Americans like to imagine that the Founding Fathers were virtuous and civic-minded giants bestriding the continent. But many of them kept a sharp eye on the main chance, alert to opportunities for personal profit.
The birth of the mega-bank JPMorgan Chase & Co. may be traced to two such figures: Aaron Burr, the dark star of America’s early years, and his longtime nemesis, Alexander Hamilton, the first secretary of the Treasury.
In the 1790s, New York was emerging as the nation’s commercial center, but it had only two banks: the Bank of New York and a branch of the Bank of the United States. Both were dominated by wealthy Federalist merchants. Republicans such as Burr often found the banks’ credit windows closed tightly against them.
A gifted lawyer, Burr pondered the problem at length. A new bank would require a formal charter from the New York legislature. Controlled by Federalists, the legislature would never knowingly approve a bank that would benefit Burr and his allies.
The Water Scheme
So Burr developed a subterfuge. The city’s well water was a scandal -- foul to the taste, vile-smelling and suspected of carrying disease. An outbreak of yellow fever in 1798 raised demands for clean, healthy water.
Burr wheeled out his brother-in-law, Dr. Joseph Browne. Browne proposed incorporating a private firm to pipe fresh water from the Bronx River to the city’s residents, who were clustered at the lower tip of Manhattan. The city’s Common Council adopted the proposal. In early 1799, it sought state permission to undertake the job itself.
Burr countered with a committee of six prominent New Yorkers who argued for a private-company solution, stressing the city’s lack of funds. Half the committee members were Federalists, including none other than Hamilton, who had resigned from the Treasury in 1795.
Confronted by such worthies, the city reversed itself and embraced the private approach. At the tail end of the 1799 legislative session, Burr arranged for an ally to submit the bill chartering a water company.
But Burr’s bill included a gaping loophole. The water business, to be called the Manhattan Company, could use its “surplus capital” to buy stock or invest “in any other monied transactions or operations not inconsistent” with law, “for the sole benefit of the company,” the bill said.
In late March, New York’s legislators averted their eyes from this loophole and approved the bill on voice votes, without dissent. Under New York’s constitution, one more step remained. The Council of Revision, consisting of the governor and senior state judges, had to approve the law.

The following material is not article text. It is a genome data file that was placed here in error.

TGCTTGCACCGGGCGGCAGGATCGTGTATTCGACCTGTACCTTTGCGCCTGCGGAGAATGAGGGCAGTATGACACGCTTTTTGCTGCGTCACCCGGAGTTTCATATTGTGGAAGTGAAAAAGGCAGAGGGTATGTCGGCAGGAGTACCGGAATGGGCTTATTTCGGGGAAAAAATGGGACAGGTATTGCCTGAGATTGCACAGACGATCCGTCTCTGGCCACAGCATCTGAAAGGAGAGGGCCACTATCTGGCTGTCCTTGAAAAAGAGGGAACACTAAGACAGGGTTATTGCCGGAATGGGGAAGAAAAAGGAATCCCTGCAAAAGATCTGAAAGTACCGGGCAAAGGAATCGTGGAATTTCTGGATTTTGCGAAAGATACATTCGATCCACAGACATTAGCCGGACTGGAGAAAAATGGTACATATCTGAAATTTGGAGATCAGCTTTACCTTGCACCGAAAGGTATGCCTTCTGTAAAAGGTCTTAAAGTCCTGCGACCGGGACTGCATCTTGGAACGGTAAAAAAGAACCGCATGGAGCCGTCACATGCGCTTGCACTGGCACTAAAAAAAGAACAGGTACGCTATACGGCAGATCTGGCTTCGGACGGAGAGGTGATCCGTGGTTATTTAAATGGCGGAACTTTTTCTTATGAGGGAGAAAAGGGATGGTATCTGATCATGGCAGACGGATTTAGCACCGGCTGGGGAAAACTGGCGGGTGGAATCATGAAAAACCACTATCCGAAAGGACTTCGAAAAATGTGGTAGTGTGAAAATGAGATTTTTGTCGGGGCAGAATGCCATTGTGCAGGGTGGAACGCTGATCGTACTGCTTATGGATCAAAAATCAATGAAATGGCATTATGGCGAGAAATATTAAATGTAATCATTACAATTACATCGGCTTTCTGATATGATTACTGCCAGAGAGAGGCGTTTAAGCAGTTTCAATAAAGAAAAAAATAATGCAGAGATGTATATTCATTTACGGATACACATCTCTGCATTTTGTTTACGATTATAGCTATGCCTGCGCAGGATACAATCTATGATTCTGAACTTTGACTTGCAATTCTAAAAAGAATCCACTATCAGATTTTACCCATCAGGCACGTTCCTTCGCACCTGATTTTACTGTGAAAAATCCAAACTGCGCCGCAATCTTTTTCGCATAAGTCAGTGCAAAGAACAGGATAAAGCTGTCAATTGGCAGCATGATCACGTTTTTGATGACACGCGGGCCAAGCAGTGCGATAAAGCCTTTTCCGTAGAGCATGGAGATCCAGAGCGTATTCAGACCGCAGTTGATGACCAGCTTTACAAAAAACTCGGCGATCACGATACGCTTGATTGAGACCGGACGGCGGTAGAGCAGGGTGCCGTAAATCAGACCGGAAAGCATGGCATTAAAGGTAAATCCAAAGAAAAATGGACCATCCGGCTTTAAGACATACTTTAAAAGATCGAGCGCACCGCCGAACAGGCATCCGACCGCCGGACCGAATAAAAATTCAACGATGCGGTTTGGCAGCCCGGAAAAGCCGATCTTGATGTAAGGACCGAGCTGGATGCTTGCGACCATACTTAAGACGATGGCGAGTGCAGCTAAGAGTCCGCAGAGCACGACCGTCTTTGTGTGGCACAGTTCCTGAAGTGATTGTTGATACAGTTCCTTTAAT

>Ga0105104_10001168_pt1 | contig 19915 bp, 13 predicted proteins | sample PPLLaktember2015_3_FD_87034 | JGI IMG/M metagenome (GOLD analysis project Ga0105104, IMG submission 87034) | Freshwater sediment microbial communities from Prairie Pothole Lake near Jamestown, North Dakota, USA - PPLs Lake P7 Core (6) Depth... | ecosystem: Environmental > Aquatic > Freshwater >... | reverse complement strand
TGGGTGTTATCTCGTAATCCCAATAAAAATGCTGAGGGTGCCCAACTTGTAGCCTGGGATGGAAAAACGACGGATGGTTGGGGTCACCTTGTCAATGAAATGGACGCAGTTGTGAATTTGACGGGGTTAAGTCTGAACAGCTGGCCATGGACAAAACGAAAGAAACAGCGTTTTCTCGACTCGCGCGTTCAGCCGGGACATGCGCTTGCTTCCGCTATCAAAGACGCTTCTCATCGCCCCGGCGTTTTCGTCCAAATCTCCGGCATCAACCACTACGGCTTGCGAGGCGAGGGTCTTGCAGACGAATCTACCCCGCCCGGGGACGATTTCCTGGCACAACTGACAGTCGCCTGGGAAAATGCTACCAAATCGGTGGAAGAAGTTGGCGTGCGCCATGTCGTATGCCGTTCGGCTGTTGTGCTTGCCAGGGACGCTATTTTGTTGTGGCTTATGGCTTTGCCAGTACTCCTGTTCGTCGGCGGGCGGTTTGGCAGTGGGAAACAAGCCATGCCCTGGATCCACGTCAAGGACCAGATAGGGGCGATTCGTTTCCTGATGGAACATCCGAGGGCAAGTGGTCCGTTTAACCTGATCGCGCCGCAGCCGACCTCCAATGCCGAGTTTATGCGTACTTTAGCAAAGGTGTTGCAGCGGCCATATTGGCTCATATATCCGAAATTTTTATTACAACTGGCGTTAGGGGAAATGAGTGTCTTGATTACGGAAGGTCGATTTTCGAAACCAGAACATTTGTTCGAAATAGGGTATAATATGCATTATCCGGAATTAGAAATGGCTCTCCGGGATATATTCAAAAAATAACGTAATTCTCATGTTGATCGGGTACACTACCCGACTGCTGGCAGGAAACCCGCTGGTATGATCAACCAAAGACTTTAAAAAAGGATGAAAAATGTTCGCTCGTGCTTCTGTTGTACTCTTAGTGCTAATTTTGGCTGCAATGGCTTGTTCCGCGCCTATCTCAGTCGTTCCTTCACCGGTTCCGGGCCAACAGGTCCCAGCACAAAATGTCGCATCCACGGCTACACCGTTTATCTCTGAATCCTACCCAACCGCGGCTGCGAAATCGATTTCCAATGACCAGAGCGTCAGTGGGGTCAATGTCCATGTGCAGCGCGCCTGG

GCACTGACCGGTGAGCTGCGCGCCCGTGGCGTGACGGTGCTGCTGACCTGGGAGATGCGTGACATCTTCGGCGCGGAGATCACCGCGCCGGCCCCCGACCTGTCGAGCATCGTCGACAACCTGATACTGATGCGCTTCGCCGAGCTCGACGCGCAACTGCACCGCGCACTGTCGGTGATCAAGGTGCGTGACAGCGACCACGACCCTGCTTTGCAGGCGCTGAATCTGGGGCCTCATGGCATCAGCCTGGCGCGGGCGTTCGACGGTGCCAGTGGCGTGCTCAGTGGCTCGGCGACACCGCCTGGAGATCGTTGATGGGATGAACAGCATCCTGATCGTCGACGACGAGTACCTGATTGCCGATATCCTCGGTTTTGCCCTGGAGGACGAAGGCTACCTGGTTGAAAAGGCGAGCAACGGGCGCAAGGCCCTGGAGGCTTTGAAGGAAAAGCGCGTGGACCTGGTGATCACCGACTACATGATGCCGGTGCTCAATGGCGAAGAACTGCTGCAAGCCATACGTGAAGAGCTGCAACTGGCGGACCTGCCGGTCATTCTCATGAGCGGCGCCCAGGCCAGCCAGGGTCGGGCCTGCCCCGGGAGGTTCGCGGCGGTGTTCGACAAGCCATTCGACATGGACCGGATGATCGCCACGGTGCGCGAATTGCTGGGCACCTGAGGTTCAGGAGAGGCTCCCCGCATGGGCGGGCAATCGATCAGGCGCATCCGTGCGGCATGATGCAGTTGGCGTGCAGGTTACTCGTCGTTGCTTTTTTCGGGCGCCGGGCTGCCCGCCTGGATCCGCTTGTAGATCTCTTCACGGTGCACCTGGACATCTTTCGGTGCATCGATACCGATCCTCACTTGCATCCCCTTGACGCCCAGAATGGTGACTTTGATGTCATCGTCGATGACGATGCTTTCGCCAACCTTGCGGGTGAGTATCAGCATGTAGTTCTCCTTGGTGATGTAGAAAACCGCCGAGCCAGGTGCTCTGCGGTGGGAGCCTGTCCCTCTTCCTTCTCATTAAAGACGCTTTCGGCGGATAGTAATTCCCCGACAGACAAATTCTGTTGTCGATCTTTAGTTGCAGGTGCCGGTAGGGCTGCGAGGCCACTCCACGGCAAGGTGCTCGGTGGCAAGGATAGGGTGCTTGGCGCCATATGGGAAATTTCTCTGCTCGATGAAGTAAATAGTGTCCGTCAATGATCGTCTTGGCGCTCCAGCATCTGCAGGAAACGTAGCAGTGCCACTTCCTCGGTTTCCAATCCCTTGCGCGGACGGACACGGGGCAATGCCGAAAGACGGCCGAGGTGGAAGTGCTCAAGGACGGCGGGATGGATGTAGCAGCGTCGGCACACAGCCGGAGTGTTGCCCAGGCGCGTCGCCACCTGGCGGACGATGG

Chief Justice John Lansing objected. Burr’s open-ended clause, he insisted, was an outrage. But Lansing’s dissent was a lonely one. No one joined him, certainly not Chancellor Robert Livingston, who held an option on 2,000 shares in the new company.
Burr’s new Manhattan Company opened in 1799. It sold its shares for a mere $50, within the reach of smaller merchants and professional men who had never been welcome at Federalist banks. Over the next five years, its thriving business included loans to Burr of more than $60,000.
New York’s water supply fared less well. The Manhattan Company never piped in water from the Bronx River. Instead, it dug new wells in Lispenard’s Meadow, near where Spring Street and Broadway cross in what is now SoHo. By 1840, the water system was obsolete and shuttered.
The Manhattan Company, however, grew through several name changes to become JPMorgan Chase & Co., now the largest and most profitable bank in the U.S.
But its opening chapter included a final macabre element. The company’s original 12 directors included Burr and Hamilton’s brother-in-law, John Barker Church, an Englishman with a yen for financial speculation. At a private dinner, Church alleged that Burr had been bribed in connection with a frontier land development. Burr demanded a duel and Church swiftly accepted.
On the day after the bank opened, the two men faced off at the riverside dueling grounds in Weehawken, New Jersey. When both men missed their first shots, Church ended the dispute by expressing regret for his “indiscreet” remark.
Five years later, Burr and Hamilton squared off at the same spot. Their duel was triggered by Hamilton’s assertion that he deemed Burr “despicable,” a term that then implied sexual irregularity. The men took up pistols owned by Church. On this second journey to Weehawken, Burr’s aim was better. Hamilton died the following day.
In a final symmetry, Church’s granddaughter sold his pistols to the bank that Burr had created. JPMorgan Chase still owns them.
(David O. Stewart is author of three books on American history, most recently “American Emperor: Aaron Burr’s Challenge to Jefferson’s America.” The opinions expressed are his own.)
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